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Greenville, Calif., Residents ‘Lost Everything’ in the Dixie Fire

Greenville, Calif., Residents ‘Lost Everything’ in the Dixie Fire
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Greenville, Calif., Residents ‘Lost Everything’ in the Dixie Fire

Greenville, Calif., Residents ‘Lost Everything’ in the Dixie Fire

QUINCY, Calif .– A day after blustery blasts from the Dixie Fire ravaged the northern California town of Greenville, residents who had reluctantly left their homes sat down at a dining table. picnic under misty skies in a parking lot about 25 miles away.

“I knew our city was rising,” said Teresa Clark, 34, describing the moment she decided to evacuate, watching the flames approach as the air grew warmer and the chances of escape were decreasing. “That’s when the sheriff stopped and said, ‘You have to go,’ she said. ‘I was scared to death.’

Inside the nearby Paradise Grill restaurant in Quincy, some Greenville residents spoke in disbelief about how quickly the flames had raged up the mountain towards their beloved community.

“We lost everything,” said Jose Garcia, 34, who sent his family away but stayed with his father, Juvenal Garcia, 70, unsuccessfully chopping down trees to create fire breaks.

“I tried to defend him until the last second,” said young Mr. Garcia, who described realizing he only had a few minutes to get his three dogs into the truck. and retrieve important family documents as the fire got closer and closer. “The fire just pushed me out.”

The Garcia’s homes were burnt to the ground, like so many other buildings in Greenville, a town of about 1,000 that has become the last California community to be devastated by faster growing and burning wildfires. earlier in the season than anyone in the state has ever seen.

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“I don’t think we’ll rebuild,” said Garcia, who also lost his taco restaurant.

As of Friday morning, the Dixie Fire, which erupted just over three weeks ago, had reached nearly 433,000 acres, officials said, becoming the third largest fire in California history against the sixth the day before.

It is now the largest wildfire in the United States this year, overtaking the Bootleg Fire in southern Oregon.

Plumas County Sheriff Todd Johns told a community meeting Thursday that no injuries were reported during the destruction of Greenville, but authorities were still looking for four people missing. He estimated that the blaze had destroyed more than 100 homes in the area.

“My heart is broken by what happened there,” said Sheriff Johns, a longtime resident of Greenville.

There were still many buildings in downtown Greenville from the mid-19th century Gold Rush era. Firefighters estimated that 75 percent of the city’s structures had been destroyed by the blaze.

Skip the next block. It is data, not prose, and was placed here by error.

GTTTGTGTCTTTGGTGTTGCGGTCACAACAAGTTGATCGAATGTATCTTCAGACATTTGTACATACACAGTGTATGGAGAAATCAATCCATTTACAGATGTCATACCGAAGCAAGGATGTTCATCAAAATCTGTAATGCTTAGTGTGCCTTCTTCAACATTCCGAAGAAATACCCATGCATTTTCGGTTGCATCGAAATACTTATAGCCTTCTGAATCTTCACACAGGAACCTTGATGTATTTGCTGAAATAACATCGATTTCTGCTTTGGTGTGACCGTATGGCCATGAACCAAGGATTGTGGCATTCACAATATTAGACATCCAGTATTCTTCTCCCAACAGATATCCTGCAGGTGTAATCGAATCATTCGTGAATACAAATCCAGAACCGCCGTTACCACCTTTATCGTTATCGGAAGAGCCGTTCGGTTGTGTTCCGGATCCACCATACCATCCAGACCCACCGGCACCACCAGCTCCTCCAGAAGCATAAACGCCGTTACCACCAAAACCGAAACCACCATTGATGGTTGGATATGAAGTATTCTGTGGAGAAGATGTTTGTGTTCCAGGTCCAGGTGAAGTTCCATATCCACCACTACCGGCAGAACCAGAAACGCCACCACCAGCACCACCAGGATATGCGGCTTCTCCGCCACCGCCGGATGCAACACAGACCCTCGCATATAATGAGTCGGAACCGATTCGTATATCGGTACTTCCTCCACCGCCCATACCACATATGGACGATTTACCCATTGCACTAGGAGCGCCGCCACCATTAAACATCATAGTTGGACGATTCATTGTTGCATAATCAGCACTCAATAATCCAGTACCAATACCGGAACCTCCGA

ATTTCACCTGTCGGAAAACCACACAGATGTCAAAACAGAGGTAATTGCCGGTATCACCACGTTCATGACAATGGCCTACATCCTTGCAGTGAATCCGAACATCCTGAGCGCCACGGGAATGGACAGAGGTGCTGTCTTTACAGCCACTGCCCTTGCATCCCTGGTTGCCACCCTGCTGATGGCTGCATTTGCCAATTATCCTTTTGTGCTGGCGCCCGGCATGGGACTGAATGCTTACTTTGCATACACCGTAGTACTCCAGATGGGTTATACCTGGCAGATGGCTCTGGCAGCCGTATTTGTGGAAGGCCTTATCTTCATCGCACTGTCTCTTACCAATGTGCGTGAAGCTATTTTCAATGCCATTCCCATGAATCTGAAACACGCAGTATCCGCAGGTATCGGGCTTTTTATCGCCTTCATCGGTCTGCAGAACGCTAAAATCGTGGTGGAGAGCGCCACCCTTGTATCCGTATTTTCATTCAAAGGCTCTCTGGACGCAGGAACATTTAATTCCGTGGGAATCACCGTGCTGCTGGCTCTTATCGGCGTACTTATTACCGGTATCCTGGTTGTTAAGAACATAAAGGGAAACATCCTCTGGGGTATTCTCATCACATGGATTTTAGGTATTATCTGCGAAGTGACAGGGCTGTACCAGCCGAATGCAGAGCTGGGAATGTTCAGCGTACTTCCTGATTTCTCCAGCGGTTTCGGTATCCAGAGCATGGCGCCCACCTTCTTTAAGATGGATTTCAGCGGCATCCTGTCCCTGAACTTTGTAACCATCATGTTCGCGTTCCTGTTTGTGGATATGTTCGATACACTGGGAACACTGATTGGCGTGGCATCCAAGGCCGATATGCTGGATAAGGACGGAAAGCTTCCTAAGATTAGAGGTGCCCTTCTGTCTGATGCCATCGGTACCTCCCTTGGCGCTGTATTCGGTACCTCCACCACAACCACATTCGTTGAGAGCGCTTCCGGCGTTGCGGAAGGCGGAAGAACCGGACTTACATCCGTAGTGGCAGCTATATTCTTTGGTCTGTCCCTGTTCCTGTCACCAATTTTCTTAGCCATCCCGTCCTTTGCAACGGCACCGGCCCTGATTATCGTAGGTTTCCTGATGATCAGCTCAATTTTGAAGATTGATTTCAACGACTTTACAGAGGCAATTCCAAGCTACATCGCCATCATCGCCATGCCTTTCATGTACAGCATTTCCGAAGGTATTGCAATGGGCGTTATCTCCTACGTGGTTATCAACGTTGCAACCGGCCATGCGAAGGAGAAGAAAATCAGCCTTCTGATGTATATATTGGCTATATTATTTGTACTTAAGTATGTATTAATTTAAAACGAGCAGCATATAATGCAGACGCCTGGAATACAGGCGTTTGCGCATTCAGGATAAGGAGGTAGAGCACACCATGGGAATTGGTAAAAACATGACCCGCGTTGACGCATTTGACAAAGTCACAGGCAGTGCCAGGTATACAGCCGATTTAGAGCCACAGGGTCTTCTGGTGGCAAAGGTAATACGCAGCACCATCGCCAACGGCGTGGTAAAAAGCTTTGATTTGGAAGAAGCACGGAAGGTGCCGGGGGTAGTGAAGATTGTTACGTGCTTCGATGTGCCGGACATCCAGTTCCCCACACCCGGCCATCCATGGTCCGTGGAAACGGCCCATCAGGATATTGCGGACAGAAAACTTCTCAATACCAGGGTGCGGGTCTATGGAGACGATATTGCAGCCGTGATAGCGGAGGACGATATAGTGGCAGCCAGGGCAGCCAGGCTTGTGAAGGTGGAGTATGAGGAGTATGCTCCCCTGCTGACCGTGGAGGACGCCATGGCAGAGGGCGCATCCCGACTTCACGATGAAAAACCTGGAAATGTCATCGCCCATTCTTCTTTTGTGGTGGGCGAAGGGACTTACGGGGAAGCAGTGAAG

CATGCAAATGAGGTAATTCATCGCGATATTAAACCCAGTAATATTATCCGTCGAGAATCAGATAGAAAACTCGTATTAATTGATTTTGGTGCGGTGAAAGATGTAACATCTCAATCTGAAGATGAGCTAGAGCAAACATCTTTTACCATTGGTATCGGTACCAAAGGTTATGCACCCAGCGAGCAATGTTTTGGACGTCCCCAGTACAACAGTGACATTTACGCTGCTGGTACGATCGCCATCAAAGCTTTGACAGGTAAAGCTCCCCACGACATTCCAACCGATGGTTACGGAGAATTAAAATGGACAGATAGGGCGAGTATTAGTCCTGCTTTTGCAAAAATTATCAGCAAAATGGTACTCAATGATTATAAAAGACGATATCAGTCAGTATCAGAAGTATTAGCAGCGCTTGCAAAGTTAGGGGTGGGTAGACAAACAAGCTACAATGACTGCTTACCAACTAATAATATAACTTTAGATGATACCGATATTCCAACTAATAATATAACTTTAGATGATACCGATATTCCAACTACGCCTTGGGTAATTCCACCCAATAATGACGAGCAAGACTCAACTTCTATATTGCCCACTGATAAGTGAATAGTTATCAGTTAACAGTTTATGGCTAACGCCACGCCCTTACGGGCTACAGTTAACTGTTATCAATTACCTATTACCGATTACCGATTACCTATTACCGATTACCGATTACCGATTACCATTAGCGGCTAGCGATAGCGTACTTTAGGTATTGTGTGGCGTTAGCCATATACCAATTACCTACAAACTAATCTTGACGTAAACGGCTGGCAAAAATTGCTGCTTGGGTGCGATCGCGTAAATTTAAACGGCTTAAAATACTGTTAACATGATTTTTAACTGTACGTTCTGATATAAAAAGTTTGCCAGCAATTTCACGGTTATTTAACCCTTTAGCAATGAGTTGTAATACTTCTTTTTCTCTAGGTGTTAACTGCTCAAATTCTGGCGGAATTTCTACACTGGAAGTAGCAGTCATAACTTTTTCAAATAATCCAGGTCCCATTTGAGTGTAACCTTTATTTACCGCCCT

“Looks like a bomb went off,” said Ryan Meacher, 37, whose father’s house in Greenville was one of several burned down. “Nothing is left.”

Mr Meacher said it was heartbreaking to think about what was lost – the library where he picked up books and VHS tapes, the pizzeria next door with an arcade.

A charter school and the Cy Hall Memorial Museum were also destroyed, which covered the history of Indian Valley, a verdant mountain valley whose inhabitants once relied on timber from the surrounding mountains and where many locals still depend on it. livestock.

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Kjessie Essue, 38, lives in nearby Taylorsville and evacuated south with her husband, three young children and parents on Thursday, who were unsure if their Greenville home was still standing.

She said it appeared to be a movie as they prepared to leave with their Nigerian dwarf goats, a sounding alarm and wild winds sending a plume of smoke with a black center towards the area.

“Greenville is a wasteland,” she said. “It’s surreal.”

In the parking lot outside the Paradise Grill, other evacuees from towns near Greenville were camping in trailers, waiting to see if their homes would suffer the same fate.

Although she has experienced other fires, Sandy Padgett, who had evacuated from North Arm, said this one was different. “We didn’t have that wind,” she said, adding that it caused the fires to be “unmatched”.

Ms Padgett said that to her knowledge her town and home were still intact. Although others remained in the city, she and her partner chose to evacuate, she said, because it was not worth the risk.

“There are much worse tragedies than losing your home,” Ms. Padgett said. “You can always rebuild. “

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